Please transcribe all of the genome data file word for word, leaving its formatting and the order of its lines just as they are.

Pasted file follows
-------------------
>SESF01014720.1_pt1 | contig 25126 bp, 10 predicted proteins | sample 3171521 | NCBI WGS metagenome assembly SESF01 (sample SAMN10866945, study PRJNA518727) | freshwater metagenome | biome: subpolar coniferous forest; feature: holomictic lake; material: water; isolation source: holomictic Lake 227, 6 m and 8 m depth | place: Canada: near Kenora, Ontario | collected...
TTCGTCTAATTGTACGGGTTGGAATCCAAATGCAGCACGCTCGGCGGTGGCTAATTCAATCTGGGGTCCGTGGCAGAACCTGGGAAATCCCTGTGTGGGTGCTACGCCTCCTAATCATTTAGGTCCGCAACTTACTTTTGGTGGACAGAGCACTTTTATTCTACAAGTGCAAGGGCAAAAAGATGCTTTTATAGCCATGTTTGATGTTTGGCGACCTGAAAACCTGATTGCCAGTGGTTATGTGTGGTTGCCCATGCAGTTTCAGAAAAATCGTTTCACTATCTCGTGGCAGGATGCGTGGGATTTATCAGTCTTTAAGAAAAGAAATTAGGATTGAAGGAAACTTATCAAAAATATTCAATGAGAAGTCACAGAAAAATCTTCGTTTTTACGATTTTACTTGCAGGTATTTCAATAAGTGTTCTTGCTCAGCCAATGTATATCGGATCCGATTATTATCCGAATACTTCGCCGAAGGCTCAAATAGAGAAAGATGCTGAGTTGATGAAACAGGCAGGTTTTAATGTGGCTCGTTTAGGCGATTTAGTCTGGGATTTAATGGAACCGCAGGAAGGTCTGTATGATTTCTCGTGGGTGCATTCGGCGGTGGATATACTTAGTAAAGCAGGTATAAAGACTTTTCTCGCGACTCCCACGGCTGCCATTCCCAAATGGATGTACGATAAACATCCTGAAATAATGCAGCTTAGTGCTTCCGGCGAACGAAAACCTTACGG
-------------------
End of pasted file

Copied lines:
>SESF01014720.1_pt1 | contig 25126 bp, 10 predicted proteins | sample 3171521 | NCBI WGS metagenome assembly SESF01 (sample SAMN10866945, study PRJNA518727) | freshwater metagenome | biome: subpolar coniferous forest; feature: holomictic lake; material: water; isolation source: holomictic Lake 227, 6 m and 8 m depth | place: Canada: near Kenora, Ontario | collected...
TTCGTCTAATTGTACGGGTTGGAATCCAAATGCAGCACGCTCGGCGGTGGCTAATTCAATCTGGGGTCCGTGGCAGAACCTGGGAAATCCCTGTGTGGGTGCTACGCCTCCTAATCATTTAGGTCCGCAACTTACTTTTGGTGGACAGAGCACTTTTATTCTACAAGTGCAAGGGCAAAAAGATGCTTTTATAGCCATGTTTGATGTTTGGCGACCTGAAAACCTGATTGCCAGTGGTTATGTGTGGTTGCCCATGCAGTTTCAGAAAAATCGTTTCACTATCTCGTGGCAGGATGCGTGGGATTTATCAGTCTTTAAGAAAAGAAATTAGGATTGAAGGAAACTTATCAAAAATATTCAATGAGAAGTCACAGAAAAATCTTCGTTTTTACGATTTTACTTGCAGGTATTTCAATAAGTGTTCTTGCTCAGCCAATGTATATCGGATCCGATTATTATCCGAATACTTCGCCGAAGGCTCAAATAGAGAAAGATGCTGAGTTGATGAAACAGGCAGGTTTTAATGTGGCTCGTTTAGGCGATTTAGTCTGGGATTTAATGGAACCGCAGGAAGGTCTGTATGATTTCTCGTGGGTGCATTCGGCGGTGGATATACTTAGTAAAGCAGGTATAAAGACTTTTCTCGCGACTCCCACGGCTGCCATTCCCAAATGGATGTACGATAAACATCCTGAAATAATGCAGCTTAGTGCTTCCGGCGAACGAAAACCTTACGG